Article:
“Often, people who are feeling defensive, and speaking in terms of current events, who may have racial or cultural trauma, they’re sort of expecting the worst and so they become defensive,” Freeman said. “Officers being able to recognize the signs of somebody who is being triggered, even if the officer is not doing anything to actively be aggressive or to trigger, just recognizing that is extremely helpful in being able to de-escalate the situation.”

Gainesville officers take a mental health awareness course  while in the basic academy, and Gainesville is now requiring officers to complete a 40-hour Crisis Intervention Team training, with the goal of all officers completing it within the next three years.

The Hall County Sheriff’s Office is working to get all its deputies through an eight-hour mental health first aid course, with the goal of completing that training by the end of the year while working with the schedule of the Georgia Public Safety Training Center, spokesman Derreck Booth said. Crisis Intervention Team is currently voluntary for Sheriff’s Office employees.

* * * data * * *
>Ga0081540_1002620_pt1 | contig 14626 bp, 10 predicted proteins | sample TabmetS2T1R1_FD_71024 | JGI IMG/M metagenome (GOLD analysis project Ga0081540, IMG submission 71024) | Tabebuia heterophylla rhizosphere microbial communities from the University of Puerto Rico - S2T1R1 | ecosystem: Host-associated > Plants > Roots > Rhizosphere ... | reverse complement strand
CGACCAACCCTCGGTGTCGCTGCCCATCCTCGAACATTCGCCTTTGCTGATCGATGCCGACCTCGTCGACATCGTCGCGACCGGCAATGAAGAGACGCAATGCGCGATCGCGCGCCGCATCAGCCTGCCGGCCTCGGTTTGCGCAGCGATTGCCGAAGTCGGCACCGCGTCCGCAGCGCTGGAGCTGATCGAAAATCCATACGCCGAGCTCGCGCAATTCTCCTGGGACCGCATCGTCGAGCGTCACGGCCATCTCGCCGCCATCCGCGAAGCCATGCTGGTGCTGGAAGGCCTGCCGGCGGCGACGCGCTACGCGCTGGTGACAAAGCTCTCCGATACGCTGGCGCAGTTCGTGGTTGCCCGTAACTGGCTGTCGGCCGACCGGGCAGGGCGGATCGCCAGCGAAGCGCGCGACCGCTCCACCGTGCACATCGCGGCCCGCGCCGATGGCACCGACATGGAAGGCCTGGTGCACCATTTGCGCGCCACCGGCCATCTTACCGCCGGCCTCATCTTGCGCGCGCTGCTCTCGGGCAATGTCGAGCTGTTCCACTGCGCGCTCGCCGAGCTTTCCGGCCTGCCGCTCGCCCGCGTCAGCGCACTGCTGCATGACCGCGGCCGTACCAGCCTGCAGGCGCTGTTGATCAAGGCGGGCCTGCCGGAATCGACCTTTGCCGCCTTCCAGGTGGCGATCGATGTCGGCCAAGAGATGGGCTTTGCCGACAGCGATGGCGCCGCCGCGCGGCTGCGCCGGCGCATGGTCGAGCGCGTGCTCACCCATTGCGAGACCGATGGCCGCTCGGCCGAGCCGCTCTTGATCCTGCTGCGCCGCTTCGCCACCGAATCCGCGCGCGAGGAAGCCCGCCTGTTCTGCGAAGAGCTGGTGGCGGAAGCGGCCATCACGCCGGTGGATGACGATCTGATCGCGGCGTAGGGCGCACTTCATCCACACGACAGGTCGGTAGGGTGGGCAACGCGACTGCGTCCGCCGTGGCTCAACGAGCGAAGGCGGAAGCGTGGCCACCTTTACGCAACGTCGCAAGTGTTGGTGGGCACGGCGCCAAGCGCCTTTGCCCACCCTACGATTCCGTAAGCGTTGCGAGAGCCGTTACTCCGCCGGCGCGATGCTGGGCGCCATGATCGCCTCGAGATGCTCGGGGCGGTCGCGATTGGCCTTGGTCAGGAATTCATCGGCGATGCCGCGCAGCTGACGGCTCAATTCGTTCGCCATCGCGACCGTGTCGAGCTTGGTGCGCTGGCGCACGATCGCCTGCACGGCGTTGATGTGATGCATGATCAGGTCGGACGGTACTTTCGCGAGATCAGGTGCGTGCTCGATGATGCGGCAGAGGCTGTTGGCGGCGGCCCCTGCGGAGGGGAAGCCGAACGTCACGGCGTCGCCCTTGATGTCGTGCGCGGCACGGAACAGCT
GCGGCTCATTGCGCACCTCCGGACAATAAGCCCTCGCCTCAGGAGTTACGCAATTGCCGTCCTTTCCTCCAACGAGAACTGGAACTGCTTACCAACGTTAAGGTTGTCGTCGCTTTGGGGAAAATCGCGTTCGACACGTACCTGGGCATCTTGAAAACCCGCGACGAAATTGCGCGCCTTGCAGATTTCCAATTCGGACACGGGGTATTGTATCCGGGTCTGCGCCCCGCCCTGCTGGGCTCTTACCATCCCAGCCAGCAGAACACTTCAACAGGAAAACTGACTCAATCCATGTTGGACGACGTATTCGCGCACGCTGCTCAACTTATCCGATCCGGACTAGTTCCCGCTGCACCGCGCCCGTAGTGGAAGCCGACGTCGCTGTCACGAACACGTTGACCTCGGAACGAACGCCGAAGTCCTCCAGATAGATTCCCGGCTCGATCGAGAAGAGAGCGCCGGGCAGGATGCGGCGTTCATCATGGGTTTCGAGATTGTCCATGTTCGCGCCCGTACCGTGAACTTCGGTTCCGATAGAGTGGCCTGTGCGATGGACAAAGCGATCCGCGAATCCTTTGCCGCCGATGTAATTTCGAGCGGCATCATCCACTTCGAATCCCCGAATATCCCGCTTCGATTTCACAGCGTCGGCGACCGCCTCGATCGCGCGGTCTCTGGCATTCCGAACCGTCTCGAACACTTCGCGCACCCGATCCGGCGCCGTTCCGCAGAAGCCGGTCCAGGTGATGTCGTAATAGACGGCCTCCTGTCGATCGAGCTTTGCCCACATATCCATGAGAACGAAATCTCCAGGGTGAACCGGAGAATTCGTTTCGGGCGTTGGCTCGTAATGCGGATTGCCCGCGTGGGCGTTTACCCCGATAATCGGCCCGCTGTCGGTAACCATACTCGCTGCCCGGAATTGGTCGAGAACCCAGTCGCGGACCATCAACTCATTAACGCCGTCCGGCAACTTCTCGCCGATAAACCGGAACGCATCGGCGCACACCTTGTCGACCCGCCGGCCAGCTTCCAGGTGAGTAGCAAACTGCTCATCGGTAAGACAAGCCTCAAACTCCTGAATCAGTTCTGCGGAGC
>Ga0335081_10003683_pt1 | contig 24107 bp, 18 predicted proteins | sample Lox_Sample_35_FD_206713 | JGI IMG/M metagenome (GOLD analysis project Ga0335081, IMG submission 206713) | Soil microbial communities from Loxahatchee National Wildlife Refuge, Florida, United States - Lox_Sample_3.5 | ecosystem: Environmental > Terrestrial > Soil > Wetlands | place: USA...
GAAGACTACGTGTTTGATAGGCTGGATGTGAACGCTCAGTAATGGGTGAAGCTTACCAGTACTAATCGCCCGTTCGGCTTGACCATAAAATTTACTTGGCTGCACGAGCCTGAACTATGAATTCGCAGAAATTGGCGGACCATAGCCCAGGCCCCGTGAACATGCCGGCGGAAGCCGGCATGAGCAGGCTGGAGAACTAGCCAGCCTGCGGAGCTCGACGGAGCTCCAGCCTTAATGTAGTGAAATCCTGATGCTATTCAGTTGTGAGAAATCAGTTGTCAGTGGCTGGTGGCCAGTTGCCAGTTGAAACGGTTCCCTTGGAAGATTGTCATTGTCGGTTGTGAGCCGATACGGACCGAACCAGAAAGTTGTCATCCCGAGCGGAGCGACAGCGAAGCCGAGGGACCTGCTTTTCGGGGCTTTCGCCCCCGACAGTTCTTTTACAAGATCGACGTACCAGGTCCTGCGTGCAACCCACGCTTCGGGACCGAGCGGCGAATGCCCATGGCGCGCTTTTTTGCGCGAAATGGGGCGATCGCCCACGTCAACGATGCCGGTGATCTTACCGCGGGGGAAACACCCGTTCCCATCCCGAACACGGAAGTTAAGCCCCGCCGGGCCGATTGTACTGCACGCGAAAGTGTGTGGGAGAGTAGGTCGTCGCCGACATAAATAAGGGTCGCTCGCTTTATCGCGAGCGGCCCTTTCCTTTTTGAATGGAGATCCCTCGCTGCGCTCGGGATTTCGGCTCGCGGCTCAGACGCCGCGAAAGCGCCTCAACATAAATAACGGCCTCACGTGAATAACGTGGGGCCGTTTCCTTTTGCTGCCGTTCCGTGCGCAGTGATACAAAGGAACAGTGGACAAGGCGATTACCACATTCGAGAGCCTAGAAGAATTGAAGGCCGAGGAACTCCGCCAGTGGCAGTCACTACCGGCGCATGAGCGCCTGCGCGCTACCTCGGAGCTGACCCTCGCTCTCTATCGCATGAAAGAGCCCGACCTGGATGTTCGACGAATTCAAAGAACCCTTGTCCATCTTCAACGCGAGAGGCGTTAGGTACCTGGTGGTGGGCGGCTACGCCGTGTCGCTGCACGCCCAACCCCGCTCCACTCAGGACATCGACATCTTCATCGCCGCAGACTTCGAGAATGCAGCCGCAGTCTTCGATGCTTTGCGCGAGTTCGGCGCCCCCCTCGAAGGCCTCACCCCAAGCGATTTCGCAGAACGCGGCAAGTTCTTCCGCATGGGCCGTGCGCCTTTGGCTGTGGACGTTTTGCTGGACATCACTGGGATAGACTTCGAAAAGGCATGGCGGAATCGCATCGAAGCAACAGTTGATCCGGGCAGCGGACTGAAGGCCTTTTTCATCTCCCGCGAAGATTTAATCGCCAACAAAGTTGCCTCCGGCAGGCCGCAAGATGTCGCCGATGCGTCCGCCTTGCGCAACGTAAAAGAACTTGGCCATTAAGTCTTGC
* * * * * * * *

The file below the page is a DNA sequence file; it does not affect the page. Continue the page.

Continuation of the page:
The Sheriff’s Office will host a Crisis Intervention Team training at its training center the week of July 27. 

Freeman also encourages officers to take care of themselves.

“It all really begins with your own ability to recognize when you are stressed and overworked or feel threatened or perceive different things,” she said. “… Self-care is the foundation in handling high-stress situations.”

Gainesville police officers are taught “verbal judo,” or how to de-escalate the situation verbally.

We don’t want to have to use force, so the situation is we try to de-escalate, we’re communicating, we’re talking through, we’re trying to understand what’s going on.
Gainesville police spokeswoman Cpl. Jessica Van

“We don’t want to have to use force, so the situation is we try to de-escalate, we’re communicating, we’re talking through, we’re trying to understand what’s going on,” Gainesville police spokeswoman Cpl. Jessica Van said.